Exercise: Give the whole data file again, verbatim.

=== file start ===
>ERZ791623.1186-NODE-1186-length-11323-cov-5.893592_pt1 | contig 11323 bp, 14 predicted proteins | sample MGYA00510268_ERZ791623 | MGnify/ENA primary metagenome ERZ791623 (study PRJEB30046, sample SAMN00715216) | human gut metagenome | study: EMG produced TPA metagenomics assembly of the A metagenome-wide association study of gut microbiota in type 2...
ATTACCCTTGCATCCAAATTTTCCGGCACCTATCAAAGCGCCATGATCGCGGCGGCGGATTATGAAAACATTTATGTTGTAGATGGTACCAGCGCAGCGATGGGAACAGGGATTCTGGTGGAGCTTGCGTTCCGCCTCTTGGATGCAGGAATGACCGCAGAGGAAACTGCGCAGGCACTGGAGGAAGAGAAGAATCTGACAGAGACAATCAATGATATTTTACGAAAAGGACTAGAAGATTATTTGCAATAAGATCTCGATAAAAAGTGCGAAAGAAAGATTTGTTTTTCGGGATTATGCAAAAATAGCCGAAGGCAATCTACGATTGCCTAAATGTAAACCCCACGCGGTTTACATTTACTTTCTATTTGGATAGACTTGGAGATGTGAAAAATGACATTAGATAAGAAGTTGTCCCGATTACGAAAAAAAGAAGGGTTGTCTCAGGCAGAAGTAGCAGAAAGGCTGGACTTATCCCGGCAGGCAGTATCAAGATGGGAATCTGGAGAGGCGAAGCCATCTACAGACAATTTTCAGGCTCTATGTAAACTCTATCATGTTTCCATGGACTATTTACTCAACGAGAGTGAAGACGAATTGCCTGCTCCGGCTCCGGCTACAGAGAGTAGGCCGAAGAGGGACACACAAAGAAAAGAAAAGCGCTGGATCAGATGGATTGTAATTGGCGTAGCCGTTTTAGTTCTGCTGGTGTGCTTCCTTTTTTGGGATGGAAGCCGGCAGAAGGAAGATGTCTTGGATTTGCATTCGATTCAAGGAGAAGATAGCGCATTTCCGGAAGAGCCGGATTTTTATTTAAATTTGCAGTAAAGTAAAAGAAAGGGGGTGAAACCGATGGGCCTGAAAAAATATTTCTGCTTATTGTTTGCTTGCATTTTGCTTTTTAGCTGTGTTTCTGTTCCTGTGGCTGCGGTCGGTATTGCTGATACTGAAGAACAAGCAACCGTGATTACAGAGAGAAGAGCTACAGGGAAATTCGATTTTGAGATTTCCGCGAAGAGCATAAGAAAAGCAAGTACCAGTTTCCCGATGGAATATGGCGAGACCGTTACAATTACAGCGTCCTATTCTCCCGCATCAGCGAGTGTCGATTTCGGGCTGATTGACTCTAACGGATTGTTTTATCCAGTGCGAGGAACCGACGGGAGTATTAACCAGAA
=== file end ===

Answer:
>ERZ791623.1186-NODE-1186-length-11323-cov-5.893592_pt1 | contig 11323 bp, 14 predicted proteins | sample MGYA00510268_ERZ791623 | MGnify/ENA primary metagenome ERZ791623 (study PRJEB30046, sample SAMN00715216) | human gut metagenome | study: EMG produced TPA metagenomics assembly of the A metagenome-wide association study of gut microbiota in type 2...
ATTACCCTTGCATCCAAATTTTCCGGCACCTATCAAAGCGCCATGATCGCGGCGGCGGATTATGAAAACATTTATGTTGTAGATGGTACCAGCGCAGCGATGGGAACAGGGATTCTGGTGGAGCTTGCGTTCCGCCTCTTGGATGCAGGAATGACCGCAGAGGAAACTGCGCAGGCACTGGAGGAAGAGAAGAATCTGACAGAGACAATCAATGATATTTTACGAAAAGGACTAGAAGATTATTTGCAATAAGATCTCGATAAAAAGTGCGAAAGAAAGATTTGTTTTTCGGGATTATGCAAAAATAGCCGAAGGCAATCTACGATTGCCTAAATGTAAACCCCACGCGGTTTACATTTACTTTCTATTTGGATAGACTTGGAGATGTGAAAAATGACATTAGATAAGAAGTTGTCCCGATTACGAAAAAAAGAAGGGTTGTCTCAGGCAGAAGTAGCAGAAAGGCTGGACTTATCCCGGCAGGCAGTATCAAGATGGGAATCTGGAGAGGCGAAGCCATCTACAGACAATTTTCAGGCTCTATGTAAACTCTATCATGTTTCCATGGACTATTTACTCAACGAGAGTGAAGACGAATTGCCTGCTCCGGCTCCGGCTACAGAGAGTAGGCCGAAGAGGGACACACAAAGAAAAGAAAAGCGCTGGATCAGATGGATTGTAATTGGCGTAGCCGTTTTAGTTCTGCTGGTGTGCTTCCTTTTTTGGGATGGAAGCCGGCAGAAGGAAGATGTCTTGGATTTGCATTCGATTCAAGGAGAAGATAGCGCATTTCCGGAAGAGCCGGATTTTTATTTAAATTTGCAGTAAAGTAAAAGAAAGGGGGTGAAACCGATGGGCCTGAAAAAATATTTCTGCTTATTGTTTGCTTGCATTTTGCTTTTTAGCTGTGTTTCTGTTCCTGTGGCTGCGGTCGGTATTGCTGATACTGAAGAACAAGCAACCGTGATTACAGAGAGAAGAGCTACAGGGAAATTCGATTTTGAGATTTCCGCGAAGAGCATAAGAAAAGCAAGTACCAGTTTCCCGATGGAATATGGCGAGACCGTTACAATTACAGCGTCCTATTCTCCCGCATCAGCGAGTGTCGATTTCGGGCTGATTGACTCTAACGGATTGTTTTATCCAGTGCGAGGAACCGACGGGAGTATTAACCAGAA